CHARLOTTE – Making sure patients with serious medical conditions, like tuberculosis, take their medicine can often be a challenge.

However, it just got easier for those living in Mecklenburg County.

The county’s public health department is set to become the first in the state to adopt new video technology from Baltimore-based emocha Mobile Health. Using the startup’s video Directly Observed Therapy platform, staff will now be able to monitor patients taking every dose of medicine throughout the course of their tuberculosis (TB) treatment.

“Mecklenburg is a very progressive health department,” Sebastian Seiguer, CEO of emocha Mobile Health, told WRAL TechWire. “They wanted to do it right and dedicate resources, and now they’ve done that. It’s been a great start.”

Mecklenburg County – which includes the cities of Charlotte, Cornelius, Davidson, Huntersville, Matthews, Mint Hill, and Pineville – had 34 cases of TB in Mecklenburg County in 2017, the highest in the state. In total, North Carolina experienced 213 TB cases in 2017.

TB remains the world’s deadliest infectious disease and caused 1.6 million deaths worldwide in 2017.

Sebastian Seiguer and Dr. Bob Bollinger (one of the inventors of the emocha technology from John Hopkins). Source: eMocha.

A dramatization of a patient using the emocha app. Source: emocha.

According to the U.S. Centers for Disease Control and Prevention, the most effective strategy to ensure medication adherence is Directly Observed Therapy (DOT), which is the practice of watching a patient take every dose of medication.

DOT is the standard of care for TB treatment in the United States, but the practice can be burdensome for both patients and public health departments. When DOT is exclusively in-person, patients need to travel to the public health clinic, or community health workers need to travel to the patient’s home or work for daily appointments for at least six months.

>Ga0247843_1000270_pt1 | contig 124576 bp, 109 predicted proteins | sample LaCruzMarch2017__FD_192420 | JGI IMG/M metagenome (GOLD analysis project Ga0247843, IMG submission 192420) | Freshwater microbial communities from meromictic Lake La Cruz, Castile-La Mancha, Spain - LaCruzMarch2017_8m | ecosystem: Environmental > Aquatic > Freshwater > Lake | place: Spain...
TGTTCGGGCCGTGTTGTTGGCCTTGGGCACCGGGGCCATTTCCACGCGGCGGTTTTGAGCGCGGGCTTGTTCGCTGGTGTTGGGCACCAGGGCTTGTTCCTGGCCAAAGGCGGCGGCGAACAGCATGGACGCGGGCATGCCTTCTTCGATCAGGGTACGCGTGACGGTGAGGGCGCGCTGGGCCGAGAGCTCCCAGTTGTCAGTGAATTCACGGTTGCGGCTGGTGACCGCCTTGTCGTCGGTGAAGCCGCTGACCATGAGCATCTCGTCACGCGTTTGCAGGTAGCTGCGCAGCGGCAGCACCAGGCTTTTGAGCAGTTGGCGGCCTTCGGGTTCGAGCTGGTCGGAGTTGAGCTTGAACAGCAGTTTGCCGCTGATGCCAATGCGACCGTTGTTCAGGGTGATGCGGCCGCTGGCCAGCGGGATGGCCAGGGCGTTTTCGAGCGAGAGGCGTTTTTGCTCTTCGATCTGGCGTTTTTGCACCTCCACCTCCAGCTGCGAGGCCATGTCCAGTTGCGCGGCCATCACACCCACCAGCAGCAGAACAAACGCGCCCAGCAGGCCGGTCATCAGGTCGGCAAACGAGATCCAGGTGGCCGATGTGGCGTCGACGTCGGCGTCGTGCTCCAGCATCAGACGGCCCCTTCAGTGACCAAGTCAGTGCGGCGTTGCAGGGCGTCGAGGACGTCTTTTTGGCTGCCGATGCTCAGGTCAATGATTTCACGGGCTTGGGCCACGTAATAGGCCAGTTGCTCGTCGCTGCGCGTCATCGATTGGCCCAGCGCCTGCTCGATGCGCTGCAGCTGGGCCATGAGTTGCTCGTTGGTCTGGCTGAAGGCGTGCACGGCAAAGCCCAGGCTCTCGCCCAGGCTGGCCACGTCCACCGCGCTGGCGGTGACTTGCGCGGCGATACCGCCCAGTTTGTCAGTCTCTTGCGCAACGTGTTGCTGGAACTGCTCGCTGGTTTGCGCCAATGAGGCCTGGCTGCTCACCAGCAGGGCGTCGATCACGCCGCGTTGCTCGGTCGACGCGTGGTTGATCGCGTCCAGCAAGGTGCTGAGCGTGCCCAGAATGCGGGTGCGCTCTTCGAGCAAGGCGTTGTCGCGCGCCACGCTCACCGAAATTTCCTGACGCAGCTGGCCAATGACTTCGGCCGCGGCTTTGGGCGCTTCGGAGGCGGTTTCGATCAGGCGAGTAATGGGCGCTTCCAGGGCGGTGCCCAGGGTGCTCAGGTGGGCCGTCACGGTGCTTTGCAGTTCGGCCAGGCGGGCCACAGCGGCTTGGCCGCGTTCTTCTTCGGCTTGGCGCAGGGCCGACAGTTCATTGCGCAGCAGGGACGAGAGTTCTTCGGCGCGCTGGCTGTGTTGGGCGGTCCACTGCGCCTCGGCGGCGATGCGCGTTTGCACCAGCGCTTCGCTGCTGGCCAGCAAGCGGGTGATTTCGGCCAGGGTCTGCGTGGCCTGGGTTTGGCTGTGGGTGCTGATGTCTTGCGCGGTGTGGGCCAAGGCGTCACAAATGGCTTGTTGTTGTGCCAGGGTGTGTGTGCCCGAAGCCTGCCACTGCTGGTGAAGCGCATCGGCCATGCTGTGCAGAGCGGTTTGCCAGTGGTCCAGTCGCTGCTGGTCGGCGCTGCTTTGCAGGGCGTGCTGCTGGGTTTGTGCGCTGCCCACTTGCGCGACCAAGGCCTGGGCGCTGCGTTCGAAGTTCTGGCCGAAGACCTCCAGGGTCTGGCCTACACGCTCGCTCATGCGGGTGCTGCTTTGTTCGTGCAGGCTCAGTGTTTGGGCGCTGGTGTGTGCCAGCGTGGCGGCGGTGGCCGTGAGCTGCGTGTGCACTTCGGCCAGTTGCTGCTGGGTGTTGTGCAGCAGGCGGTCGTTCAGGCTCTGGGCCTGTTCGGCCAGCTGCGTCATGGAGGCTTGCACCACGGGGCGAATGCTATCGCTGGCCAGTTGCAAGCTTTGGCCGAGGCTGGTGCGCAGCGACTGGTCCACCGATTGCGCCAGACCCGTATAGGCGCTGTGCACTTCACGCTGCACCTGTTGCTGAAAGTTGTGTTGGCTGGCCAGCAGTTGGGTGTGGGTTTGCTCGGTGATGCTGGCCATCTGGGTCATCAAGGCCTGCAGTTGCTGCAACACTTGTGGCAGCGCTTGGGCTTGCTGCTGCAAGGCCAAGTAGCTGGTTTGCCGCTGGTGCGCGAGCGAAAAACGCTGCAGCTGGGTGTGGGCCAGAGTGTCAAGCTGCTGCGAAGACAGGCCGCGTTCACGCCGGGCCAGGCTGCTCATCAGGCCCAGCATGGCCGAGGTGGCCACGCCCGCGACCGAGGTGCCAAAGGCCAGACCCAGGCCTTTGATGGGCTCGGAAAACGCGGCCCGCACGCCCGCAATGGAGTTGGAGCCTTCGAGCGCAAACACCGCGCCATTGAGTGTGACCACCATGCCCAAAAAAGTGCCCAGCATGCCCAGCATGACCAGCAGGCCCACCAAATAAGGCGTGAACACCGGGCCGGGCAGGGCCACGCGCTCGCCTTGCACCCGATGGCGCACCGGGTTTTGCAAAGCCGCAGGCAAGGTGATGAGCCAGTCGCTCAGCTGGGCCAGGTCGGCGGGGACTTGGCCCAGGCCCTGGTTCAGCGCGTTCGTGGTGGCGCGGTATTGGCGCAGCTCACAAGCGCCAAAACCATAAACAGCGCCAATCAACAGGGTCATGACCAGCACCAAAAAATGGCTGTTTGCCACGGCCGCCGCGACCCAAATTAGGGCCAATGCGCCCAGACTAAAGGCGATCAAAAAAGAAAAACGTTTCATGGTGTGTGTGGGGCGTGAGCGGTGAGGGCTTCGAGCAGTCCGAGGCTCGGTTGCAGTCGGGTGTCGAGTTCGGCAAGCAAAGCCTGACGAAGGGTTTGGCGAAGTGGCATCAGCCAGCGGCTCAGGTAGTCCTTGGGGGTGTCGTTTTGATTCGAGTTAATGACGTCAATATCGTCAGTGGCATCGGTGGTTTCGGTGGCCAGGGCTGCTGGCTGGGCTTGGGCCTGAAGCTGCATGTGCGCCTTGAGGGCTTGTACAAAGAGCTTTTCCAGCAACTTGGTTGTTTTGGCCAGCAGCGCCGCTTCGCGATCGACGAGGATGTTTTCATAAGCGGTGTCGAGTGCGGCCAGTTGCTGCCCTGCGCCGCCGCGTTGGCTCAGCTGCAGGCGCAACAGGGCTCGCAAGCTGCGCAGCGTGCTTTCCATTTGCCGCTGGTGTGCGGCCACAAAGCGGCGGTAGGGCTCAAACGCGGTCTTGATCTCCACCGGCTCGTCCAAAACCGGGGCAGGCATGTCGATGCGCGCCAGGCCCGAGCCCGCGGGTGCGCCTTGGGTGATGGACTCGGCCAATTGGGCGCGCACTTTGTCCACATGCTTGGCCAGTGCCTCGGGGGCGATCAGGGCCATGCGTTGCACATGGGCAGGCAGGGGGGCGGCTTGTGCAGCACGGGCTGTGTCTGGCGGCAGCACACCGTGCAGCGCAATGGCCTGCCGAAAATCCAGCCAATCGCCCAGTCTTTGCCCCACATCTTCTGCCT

But with emocha’s platform, which was launched in 2014, that changes the landscape.

“We’re focused on changing behavior and helping patients adopt a habit of adherence,” said Seiguer, pointing out that the platform is being used to treat patients with other serious diseases such as diabetes, hepatitis C and opiod abuse disorder, among others. “It’s really the engagement that drives the repeated habit.”

The process is simple: With emocha, patients use a HIPAA-compliant app on their smartphone to video record themselves taking their medication, report side effects and receive medication reminders. Mecklenburg County healthcare workers can then assess data collected on a secure web portal, engaging with patients through the app and intervening quickly in the case of medication nonadherence or reported symptoms and side effects.

An NIH-funded study conducted by Johns Hopkins researchers found that emocha saved public health departments approximately $1,400 per patient over a standard six-month tuberculosis regimen when compared to in-person DOT. Additionally, patients using emocha achieved 94 percent medication adherence on average — making its effectiveness comparable to in-person DOT.

“This technology allows us to provide innovative patient-centered care while protecting public health,” Dr. Meg Sullivan, Meckelnburg County Public Health medical director, said in a statement. “In the future, we see opportunities to use technology like emocha’s for patients across a variety of health conditions to ensure that they are supported and successful in treatment.”